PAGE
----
Electrocution Risk

Why Obesity Matters for COVID-19 Outcomes

It’s an understandable reaction. In various ways, a few people tell us that we should not discuss the risk of bad outcomes in people with obesity and a coronavirus infection. “It can contribute to anti-fat attitudes at a time when many marginalised groups of people are already being thrown under the bus in discussions around triage,” wrote one person. But we disagree strongly. Obesity matters for COVID-19 outcomes and clinicians should pay attention in order to deliver the best possible care.

Objective Risk Assessment

It seems that political agendas creep into everything these days. Without any evidence, body liberation advocate Lindo Bacon (formerly Linda) is whipping up fears that doctors are “literally causing” a higher death rate for people with obesity by excluding individuals with a high BMI from ventilator treatment.

We don’t need more conspiracy theories right now.

The objective truth is that obesity matters. It is a risk factor for pulmonary disease. This is the result of of physiology – not choice or anti-fat bias. Fat advocacy can’t whisk this problem away. It’s a medical problem.

It’s also objectively true that obesity has a role in inflammatory responses and hypoventilation syndrome. Furthermore, it’s clear that patients with obesity fared worse in the H1N1 flu pandemic. These are facts, not ideas ripe for philosophical debate. These and other facts explain why the CDC advises that people with severe obesity are at risk for bad outcomes with COVID-19.

The Impact of Neglecting Patients at Risk

Going into this pandemic, the assumption was that it would be a problem mainly for older people – especially people over 80. Thus, many young people took a cavalier attitude. Throngs of “spring breakers” in Florida and Mexico were emblematic. Feeling invulnerable, they returned home with the virus.

But that’s just part of the problem. Ignoring risk factors in young, otherwise healthy patients who develop the infection can have dire consequences. Kara VanGuilder, 25 and in generally excellent health, tells the Boston Globe about her experience with COVID-19:

That’s the closest encounter I’ve had with death in my whole life. I really was convinced that weekend that I was going to die.

Even more compelling is the story of New Jersey’s first patient with COVID-19, James Cai. He is a physician assistant who knew what was happening to him as COVID-19 took over his body and threatened to kill him. And yet, he could not get his doctors to take his case seriously because he was young and generally healthy. They repeatedly told him that he would be fine because of his age. It would feel like a bad case of the flu. It took the intervention of experts from all over the world to turn them around. He very nearly died.

This is why it’s important to pay attention to every risk factor we know about. Not to deny, but to deliver the care that’s needed. To recognize those of us who are at risk and give us the care we need.

Ideology and medical care is not a good mixture. Especially in the midst of a pandemic.

Click here for more on the experience of James Cai and here for more on the threat of truth decay to sound decision making. For more on the risk of obesity and COVID-19, click here, here, here, and here.

Electrocution Risk, photograph © Indrid Cold / flickr

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April 6, 2020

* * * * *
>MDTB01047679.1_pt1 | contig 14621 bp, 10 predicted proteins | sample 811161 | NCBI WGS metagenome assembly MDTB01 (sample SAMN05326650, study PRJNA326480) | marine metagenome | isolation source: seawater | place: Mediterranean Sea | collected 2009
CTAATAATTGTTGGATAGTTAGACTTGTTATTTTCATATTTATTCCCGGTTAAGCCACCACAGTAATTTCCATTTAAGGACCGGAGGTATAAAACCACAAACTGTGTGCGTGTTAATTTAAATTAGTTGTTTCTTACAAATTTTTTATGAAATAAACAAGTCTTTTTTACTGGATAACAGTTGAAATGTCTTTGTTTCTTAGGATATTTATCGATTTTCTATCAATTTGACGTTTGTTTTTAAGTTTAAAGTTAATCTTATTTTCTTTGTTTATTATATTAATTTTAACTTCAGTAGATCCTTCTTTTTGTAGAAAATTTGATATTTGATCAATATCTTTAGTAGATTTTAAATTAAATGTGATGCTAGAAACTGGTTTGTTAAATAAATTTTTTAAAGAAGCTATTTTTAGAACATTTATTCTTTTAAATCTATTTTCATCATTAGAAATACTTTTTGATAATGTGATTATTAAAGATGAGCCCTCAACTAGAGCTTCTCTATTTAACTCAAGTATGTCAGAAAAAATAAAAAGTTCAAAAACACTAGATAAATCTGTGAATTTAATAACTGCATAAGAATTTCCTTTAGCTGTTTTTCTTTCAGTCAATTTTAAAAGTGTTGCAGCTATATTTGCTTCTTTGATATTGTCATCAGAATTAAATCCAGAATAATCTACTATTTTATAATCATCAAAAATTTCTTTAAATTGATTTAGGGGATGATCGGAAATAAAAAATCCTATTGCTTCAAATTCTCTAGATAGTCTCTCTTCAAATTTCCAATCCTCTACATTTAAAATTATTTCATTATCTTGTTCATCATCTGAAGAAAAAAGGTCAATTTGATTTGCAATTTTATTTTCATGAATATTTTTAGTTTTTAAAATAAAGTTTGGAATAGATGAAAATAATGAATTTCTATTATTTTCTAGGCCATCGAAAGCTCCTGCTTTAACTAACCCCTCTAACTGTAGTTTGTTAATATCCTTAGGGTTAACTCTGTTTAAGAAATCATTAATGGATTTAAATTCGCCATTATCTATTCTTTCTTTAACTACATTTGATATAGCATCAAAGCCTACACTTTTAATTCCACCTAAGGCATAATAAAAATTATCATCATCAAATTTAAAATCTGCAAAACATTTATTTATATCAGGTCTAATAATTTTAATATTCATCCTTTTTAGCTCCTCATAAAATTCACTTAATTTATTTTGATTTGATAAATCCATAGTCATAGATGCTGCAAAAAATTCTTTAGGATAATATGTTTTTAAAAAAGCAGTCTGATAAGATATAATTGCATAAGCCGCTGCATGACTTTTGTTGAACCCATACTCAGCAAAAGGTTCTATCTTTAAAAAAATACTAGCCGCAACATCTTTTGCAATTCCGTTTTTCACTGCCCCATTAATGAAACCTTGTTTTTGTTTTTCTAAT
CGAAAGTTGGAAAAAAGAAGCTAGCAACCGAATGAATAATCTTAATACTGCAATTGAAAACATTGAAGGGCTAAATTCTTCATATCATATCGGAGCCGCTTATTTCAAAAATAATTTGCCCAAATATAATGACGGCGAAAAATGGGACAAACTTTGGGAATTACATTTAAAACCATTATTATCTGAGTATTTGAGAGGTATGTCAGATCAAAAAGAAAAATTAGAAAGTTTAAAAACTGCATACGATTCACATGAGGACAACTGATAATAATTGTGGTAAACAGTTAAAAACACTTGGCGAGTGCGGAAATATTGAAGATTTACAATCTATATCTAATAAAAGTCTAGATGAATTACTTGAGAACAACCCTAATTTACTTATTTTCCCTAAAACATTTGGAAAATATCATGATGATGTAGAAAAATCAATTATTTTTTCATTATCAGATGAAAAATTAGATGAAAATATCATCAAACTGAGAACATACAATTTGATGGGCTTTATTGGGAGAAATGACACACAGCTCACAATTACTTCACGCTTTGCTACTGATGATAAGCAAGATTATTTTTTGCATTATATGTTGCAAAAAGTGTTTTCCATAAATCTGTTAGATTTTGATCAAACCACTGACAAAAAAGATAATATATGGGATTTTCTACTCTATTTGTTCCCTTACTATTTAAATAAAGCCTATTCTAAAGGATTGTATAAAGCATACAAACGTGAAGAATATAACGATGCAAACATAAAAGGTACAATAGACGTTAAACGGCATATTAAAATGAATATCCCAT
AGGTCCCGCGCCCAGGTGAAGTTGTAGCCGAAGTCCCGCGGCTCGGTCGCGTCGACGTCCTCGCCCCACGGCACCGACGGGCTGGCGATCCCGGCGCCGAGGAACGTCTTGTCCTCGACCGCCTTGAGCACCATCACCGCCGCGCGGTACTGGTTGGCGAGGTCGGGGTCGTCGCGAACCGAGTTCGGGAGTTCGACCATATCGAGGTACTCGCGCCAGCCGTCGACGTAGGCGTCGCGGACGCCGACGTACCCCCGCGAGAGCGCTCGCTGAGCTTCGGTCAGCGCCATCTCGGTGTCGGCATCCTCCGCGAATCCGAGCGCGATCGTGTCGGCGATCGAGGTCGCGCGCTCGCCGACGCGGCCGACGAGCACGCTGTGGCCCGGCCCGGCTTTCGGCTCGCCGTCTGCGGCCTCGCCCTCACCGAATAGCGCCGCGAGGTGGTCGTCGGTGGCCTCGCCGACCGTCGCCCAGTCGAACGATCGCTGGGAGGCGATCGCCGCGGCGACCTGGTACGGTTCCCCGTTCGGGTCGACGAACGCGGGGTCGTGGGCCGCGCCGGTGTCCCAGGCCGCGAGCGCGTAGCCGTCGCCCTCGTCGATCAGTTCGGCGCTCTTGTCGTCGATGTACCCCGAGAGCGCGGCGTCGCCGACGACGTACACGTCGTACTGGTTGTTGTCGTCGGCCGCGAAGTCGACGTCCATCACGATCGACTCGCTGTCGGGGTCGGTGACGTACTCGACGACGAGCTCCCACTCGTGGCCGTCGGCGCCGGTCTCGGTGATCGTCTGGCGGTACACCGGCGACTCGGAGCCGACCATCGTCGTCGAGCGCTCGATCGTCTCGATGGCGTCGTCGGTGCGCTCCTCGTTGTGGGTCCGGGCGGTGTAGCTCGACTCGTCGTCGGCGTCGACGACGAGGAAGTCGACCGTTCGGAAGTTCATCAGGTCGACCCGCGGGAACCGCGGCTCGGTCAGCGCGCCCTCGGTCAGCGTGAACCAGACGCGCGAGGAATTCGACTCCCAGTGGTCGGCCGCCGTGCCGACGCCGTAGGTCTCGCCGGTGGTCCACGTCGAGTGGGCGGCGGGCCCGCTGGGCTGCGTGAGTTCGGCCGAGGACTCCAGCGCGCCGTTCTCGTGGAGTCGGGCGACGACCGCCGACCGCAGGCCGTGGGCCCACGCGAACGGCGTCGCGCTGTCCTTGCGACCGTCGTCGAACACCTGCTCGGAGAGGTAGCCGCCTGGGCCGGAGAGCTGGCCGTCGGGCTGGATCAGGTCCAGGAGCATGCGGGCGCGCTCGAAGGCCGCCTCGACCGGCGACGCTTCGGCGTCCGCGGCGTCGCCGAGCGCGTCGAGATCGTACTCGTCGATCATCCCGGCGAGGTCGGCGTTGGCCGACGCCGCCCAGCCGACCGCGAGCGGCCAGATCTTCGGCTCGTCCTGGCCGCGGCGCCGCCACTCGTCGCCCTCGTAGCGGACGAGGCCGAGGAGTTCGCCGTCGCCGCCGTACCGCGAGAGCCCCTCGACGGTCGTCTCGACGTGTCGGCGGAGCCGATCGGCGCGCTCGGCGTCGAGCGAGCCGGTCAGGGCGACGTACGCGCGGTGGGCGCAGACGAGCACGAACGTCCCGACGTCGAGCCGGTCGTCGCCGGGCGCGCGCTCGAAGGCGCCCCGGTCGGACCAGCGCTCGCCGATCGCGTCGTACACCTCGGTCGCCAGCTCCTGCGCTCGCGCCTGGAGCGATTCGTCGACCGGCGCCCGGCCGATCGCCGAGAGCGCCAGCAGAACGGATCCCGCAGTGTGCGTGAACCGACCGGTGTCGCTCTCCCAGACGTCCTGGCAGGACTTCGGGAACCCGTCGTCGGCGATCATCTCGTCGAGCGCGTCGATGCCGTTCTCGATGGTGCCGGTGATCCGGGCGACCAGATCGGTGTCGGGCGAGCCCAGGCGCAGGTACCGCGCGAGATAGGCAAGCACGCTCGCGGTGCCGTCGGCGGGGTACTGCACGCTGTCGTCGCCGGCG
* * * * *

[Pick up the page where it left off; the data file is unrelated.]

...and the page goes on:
4 Responses to “Why Obesity Matters for COVID-19 Outcomes”

  1. April 06, 2020 at 9:30 am, Angela Meadows said:

    Ted, I feel you have willfully misrepresented the comment I made on one of your posts a few days ago by quoting part of the comment totally out of context.

    I do not dispute that obesity is associated with a range of risk factors that increase the risk of more severe outcomes with COVID-19, nor that doctors should take into account all relevant clinical information. The point I was making was that statements like ‘X% admitted to ICU’ or ‘X% have died as a result of the coronavirus’ simply reflects prevalence to date of high-weight status in the population in question. It suggests high BMI per se, rather than other risk factors, is an indicator of poor prognosis.

  2. April 06, 2020 at 2:21 pm, Ted said:

    Thanks for clarifying your thinking, Angela.

    I ask that you not presume to know what lies in my heart by telling me what I’ve “willfully” done.

    The words you earlier posted reflect thinking that I have heard from other people as well as you. I did my best to understand your words. I’m glad to know that your quarrel is all about BMI as a risk factor and not about obesity per se. So I really do appreciate your making that explicit with this comment.

    As you know, I agree that BMI not a perfect substitute for a clinical diagnosis of obesity.

  3. April 10, 2020 at 9:35 am, Natasha said:

    Don’t ignore the obesity paradox. People with high BMI with chronic conditions, acute conditions and older age live longer than people with those same conditions and lower BMI. A high BMI is a sometimes consequence of disease, not a cause. In chronic inflammation, metabolism slows down, ATP is pushed out of the cells and fat is synthesized. Metabolic slowdown gives the body more time and a greater chance to survive. Fat bodies are smart bodies.

  4. April 10, 2020 at 11:51 am, Ted said:

    Thanks, Natasha, for sharing your feelings about this. However, you might do well to read about the flaws that are pervasive in papers about the obesity paradox. Katherine Flegal and John Ioannidis write here that it is “a misleading term that should be abandoned.” Also, Hailey Banack and Andrew Stokes do a good job here of explaining that most papers about the obesity paradox are inherently flawed and do more to cause confusion than provide real insights. Thus, Ana Peters argues here that reputable scientific journals should no longer accept such flawed papers for publication. I agree.